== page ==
I’m feeling so inspired after reading Chuck Wendig’s blog post ‘Ask the Writer: “How do I get Published?”’
I like the storytelling bit, or I wouldn’t have written all that fan fiction while I was unemployed. Then NaNo came along, and I thought I could write 50,000 words in a month, even though I was back to working, and working two jobs because Day Job doesn’t pay what my Old Day Job used to pay. To up the ante, I figured I’d write something original – new characters. An experiment.
Well, that experiment was moving along in November 2011 when I started the month off sick, then I got cheesed off at something so I flipped my writing back into fan fic to make myself happy. My word count jumped, besides having 4 days off with nothing to do – neither job, no relative wanting me for Thanksgiving - and I ended on Nov. 29th with 167,756 words. On the 30th, both jobs had me scheduled, so no writing.
Half of these words were the zero level draft of The End of the World Sucks. The rest was fan fiction that I posted, got some real reviews for, and then got trolled … because that’s the way fan fiction works.
So back to Sucks – I had this chunk of words that I could post for free on fan fiction’s sister site, Fiction Press. I hadn’t posted anything there, but thought about my CreateSpace coupon and the much-touted *fears* that Amazon was only using CreateSpace and the Amazon Breakthrough Novel Contest to steal everyone’s novels.
Not MY fears, all the paranoid people that think they can’t pitch or query their novels because every agent and publisher is out to steal them. 200 word query = 84,000 word novel *stolen*? Math doesn’t compute, but the logical part of my brain also calculates less people will see it if I never do anything with it. Posting it free online will get some reviews and feedback, but this is different than fan fiction. I don’t own those characters or settings so that’s for fun with no chance at recognition except as a quirky pen name.
What if I wanted to do something for some money – average author annually makes $500 so I’m not thinking about my new Beverly Hillbillies lifestyle, just over time, if I write more books, I’ll sell more, and gradually make it worth the hours I invested in November. What I didn’t realize is how many more hours I’d invest in edits and rewrites. I spend more time doing that than writing, but I will hopefully become better when I write future zero level drafts.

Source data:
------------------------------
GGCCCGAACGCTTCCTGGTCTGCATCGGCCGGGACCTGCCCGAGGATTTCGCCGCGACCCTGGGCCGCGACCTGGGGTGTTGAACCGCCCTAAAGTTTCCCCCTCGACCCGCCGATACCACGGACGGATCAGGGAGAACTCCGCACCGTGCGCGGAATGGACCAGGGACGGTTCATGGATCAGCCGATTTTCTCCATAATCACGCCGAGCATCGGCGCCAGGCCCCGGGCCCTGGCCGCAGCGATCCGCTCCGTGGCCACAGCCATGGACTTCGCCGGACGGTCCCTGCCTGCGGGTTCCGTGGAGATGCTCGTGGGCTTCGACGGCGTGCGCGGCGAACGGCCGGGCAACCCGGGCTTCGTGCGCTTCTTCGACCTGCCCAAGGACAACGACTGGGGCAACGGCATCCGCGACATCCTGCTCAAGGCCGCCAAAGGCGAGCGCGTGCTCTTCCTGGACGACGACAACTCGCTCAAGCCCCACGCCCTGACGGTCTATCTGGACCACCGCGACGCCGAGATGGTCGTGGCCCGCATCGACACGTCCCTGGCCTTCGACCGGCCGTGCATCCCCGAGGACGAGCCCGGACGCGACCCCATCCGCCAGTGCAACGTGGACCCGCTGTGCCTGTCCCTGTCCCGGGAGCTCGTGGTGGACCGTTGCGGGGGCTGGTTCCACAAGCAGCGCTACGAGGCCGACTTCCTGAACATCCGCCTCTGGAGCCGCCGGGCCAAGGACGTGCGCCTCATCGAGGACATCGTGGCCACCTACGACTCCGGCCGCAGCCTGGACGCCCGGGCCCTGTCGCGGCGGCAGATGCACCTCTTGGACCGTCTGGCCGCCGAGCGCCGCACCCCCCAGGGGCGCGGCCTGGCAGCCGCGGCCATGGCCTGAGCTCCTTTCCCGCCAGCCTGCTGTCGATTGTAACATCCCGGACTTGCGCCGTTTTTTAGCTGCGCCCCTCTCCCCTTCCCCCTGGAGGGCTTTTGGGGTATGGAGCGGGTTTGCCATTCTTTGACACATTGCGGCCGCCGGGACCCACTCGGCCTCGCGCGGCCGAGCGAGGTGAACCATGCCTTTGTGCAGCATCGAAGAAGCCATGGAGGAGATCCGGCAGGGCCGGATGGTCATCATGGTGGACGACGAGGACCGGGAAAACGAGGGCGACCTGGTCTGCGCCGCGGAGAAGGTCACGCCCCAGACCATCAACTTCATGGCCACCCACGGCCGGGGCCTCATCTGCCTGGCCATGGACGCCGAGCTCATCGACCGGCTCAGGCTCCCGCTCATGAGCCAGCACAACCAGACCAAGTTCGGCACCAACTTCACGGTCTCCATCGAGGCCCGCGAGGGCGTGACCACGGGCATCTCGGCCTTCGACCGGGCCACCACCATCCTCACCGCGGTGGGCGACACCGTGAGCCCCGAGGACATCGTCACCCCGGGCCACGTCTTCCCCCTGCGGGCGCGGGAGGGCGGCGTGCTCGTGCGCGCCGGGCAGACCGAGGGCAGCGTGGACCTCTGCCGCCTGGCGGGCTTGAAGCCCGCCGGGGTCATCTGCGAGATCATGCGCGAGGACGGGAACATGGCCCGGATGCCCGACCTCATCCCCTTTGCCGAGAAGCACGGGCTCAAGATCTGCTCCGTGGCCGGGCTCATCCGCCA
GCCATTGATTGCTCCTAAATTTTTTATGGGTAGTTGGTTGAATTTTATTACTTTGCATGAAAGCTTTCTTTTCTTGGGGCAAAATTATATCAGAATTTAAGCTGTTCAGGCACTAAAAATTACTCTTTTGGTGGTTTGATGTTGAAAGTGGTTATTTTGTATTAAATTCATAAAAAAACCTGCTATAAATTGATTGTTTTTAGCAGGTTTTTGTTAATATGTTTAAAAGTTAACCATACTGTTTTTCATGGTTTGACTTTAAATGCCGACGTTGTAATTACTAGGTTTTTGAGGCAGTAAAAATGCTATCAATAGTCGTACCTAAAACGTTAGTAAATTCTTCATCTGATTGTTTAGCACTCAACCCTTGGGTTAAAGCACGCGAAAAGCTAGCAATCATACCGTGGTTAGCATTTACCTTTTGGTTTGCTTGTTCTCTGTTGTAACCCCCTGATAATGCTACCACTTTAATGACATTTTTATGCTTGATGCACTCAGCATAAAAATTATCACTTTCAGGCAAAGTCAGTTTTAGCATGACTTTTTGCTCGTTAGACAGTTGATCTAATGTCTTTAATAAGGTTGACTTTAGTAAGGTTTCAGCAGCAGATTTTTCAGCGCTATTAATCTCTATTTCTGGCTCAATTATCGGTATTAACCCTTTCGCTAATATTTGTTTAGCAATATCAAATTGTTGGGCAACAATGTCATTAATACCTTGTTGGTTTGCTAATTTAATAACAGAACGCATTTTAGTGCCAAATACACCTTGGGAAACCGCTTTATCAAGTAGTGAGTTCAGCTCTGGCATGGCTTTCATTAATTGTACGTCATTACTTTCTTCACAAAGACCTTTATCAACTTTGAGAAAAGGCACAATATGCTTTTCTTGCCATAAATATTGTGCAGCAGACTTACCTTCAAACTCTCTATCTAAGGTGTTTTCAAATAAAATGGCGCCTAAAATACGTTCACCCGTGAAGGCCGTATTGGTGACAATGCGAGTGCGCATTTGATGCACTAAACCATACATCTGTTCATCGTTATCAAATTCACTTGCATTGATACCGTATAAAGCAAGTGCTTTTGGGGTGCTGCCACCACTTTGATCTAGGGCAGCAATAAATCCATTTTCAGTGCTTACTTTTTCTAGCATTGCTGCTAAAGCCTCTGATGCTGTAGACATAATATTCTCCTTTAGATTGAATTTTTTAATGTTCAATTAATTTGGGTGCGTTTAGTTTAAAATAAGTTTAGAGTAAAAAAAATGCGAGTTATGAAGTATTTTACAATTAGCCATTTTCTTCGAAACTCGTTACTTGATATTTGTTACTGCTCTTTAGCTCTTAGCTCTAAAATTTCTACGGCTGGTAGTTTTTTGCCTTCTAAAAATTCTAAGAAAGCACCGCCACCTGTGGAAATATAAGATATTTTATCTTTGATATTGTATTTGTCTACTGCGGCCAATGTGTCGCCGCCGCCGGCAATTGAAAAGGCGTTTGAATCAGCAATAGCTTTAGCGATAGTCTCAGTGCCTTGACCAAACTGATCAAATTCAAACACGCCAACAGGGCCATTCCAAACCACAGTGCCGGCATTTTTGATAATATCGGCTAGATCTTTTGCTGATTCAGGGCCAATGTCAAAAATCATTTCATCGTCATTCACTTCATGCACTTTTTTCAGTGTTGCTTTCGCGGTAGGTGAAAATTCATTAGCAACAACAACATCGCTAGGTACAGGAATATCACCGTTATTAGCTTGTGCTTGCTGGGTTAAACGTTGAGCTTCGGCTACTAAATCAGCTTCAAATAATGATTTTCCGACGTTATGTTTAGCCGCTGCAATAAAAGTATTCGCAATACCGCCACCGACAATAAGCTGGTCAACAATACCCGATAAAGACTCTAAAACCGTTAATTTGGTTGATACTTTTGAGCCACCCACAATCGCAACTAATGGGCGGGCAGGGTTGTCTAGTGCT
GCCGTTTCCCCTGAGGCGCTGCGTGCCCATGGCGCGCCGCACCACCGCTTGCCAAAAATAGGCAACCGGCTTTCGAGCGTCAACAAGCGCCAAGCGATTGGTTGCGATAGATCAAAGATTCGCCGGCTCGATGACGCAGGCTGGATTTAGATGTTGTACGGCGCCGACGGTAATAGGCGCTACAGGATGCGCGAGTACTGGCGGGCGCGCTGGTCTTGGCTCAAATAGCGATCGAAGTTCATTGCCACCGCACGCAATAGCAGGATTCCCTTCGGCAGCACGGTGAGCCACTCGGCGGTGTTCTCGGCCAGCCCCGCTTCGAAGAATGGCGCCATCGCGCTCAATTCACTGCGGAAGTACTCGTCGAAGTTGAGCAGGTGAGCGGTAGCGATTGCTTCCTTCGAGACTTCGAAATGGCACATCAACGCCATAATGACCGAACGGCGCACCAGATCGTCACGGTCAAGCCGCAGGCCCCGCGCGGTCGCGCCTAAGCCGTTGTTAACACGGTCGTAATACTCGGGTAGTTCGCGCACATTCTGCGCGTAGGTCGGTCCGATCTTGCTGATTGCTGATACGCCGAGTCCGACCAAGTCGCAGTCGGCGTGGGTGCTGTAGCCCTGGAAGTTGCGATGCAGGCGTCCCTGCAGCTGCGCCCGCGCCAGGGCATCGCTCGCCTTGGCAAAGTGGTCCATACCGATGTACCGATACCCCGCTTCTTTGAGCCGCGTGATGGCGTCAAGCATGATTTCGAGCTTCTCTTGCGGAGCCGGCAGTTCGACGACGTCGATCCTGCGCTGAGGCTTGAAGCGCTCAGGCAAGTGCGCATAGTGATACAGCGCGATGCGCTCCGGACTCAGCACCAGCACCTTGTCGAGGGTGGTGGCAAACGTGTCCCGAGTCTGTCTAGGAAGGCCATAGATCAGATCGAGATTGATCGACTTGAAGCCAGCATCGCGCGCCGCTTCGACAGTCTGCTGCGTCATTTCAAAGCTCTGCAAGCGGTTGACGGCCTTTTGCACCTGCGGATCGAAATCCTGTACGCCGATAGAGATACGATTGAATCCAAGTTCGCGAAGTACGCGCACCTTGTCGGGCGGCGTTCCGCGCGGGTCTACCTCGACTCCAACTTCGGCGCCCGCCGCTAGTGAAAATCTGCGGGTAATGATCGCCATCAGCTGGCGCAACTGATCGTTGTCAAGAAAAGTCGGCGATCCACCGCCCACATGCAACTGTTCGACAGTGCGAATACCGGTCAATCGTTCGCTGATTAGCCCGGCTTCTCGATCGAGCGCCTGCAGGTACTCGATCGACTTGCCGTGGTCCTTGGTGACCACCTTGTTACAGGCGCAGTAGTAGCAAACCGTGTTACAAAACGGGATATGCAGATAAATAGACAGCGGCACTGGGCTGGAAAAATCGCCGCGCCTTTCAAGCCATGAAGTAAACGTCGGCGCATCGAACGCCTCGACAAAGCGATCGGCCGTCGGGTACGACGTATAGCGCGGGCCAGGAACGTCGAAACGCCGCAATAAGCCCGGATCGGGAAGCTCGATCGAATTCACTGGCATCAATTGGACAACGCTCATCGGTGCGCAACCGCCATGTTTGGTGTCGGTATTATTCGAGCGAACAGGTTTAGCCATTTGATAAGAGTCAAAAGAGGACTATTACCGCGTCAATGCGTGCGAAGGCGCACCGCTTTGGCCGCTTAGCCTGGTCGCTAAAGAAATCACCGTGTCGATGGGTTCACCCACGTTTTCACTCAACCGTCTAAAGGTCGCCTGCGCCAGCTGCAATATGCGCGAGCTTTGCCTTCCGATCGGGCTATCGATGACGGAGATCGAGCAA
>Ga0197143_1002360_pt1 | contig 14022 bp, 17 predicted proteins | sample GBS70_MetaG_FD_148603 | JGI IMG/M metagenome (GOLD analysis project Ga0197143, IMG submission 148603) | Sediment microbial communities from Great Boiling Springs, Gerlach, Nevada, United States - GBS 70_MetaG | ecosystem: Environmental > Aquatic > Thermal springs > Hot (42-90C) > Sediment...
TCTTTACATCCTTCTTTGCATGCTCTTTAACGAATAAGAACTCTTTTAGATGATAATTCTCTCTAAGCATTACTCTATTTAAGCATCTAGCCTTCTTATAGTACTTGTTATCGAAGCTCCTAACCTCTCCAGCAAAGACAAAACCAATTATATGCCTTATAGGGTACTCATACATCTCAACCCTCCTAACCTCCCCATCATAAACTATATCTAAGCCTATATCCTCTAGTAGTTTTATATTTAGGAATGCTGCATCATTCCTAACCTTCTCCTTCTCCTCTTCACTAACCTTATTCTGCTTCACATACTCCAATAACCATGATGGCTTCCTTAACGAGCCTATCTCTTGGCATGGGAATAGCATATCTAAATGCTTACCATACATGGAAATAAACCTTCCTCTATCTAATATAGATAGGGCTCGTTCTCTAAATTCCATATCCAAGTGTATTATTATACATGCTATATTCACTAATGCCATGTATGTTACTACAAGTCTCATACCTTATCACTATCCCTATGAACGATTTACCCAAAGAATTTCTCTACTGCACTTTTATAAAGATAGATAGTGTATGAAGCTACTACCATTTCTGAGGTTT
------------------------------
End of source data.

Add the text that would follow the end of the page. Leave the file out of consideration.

I queried and entered contests. Is it a jackpot moment to talk to an agent on the phone? Yes and no. I do really and deeply appreciate the call – no question in my mind that I gained something out of it. I think I’d compare it most with a job interview. I don’t mind job interviews so much, unless they’re clearly wasting my time. And here’s the kicker, this happened early April 2012. Some people query for a long time before getting THE call. I got off the phone, bridges unburned. If I altered my story to a genre-compliant zombie novel, I could submit my manuscript to him. Since I now had his email address, I could have submitted it with no changes, but I understood what he was saying regarding the marketability.
While this plum was dangling, I was reading online and going to talks regarding traditional publishing. I work with metrics and contracts in periods of my professional career so my expectation was different from the way the publishing business works. However, I can understand their viewpoint because they allow books to be returned by bookstores so the initial shipment does not equal sales. They also package the author’s product and even if promotion is pushed onto the author, they do make the publication available through their distribution channels, which may have some proprietary aspects. I can even understand the parts about the advance and it being applied to future royalties so I will not get paid again for that title until x number of books sell. I didn’t jump into the ‘boo, hiss, they’re evil’ camp because I wasn’t learning about the inner working of publishing, just the author/publisher/possibly agent relationship.
It didn’t sound like something that’d make me happy. If I aspire to try to crack $500 annually with my writing, which is way less than minimum wage at the rate I write and edit, then I should go after what will make me happy with this – my plot, my characters, no mystery re: earnings. Money would improve my outlook, but if only a handful of authors make substantially more than $500, that means that many more earn less.
Maybe it’s because I’m getting older that I consider what I would like to do after everything else is done – I went to work, did things for the pets and foster kitties, washed my clothes and now I have free time. I could watch T.V., read, or run loose in the streets yelling my drunken head off (welcome to Sharon’s street – where I see people with red Solo cups dancing around the stop sign on the corner at four o’clock on a Saturday afternoon.
Since I’m not joining the town bacchanalia, I stay inside writing, and I’ll rewrite to bring them up to the level where others should like them. It’s my time to waste, and if I don’t feel like writing based on a genre formula, well I guess I’m throwing money away so I won’t be cracking the $500/year threshold to make it into Big Time Authorhood.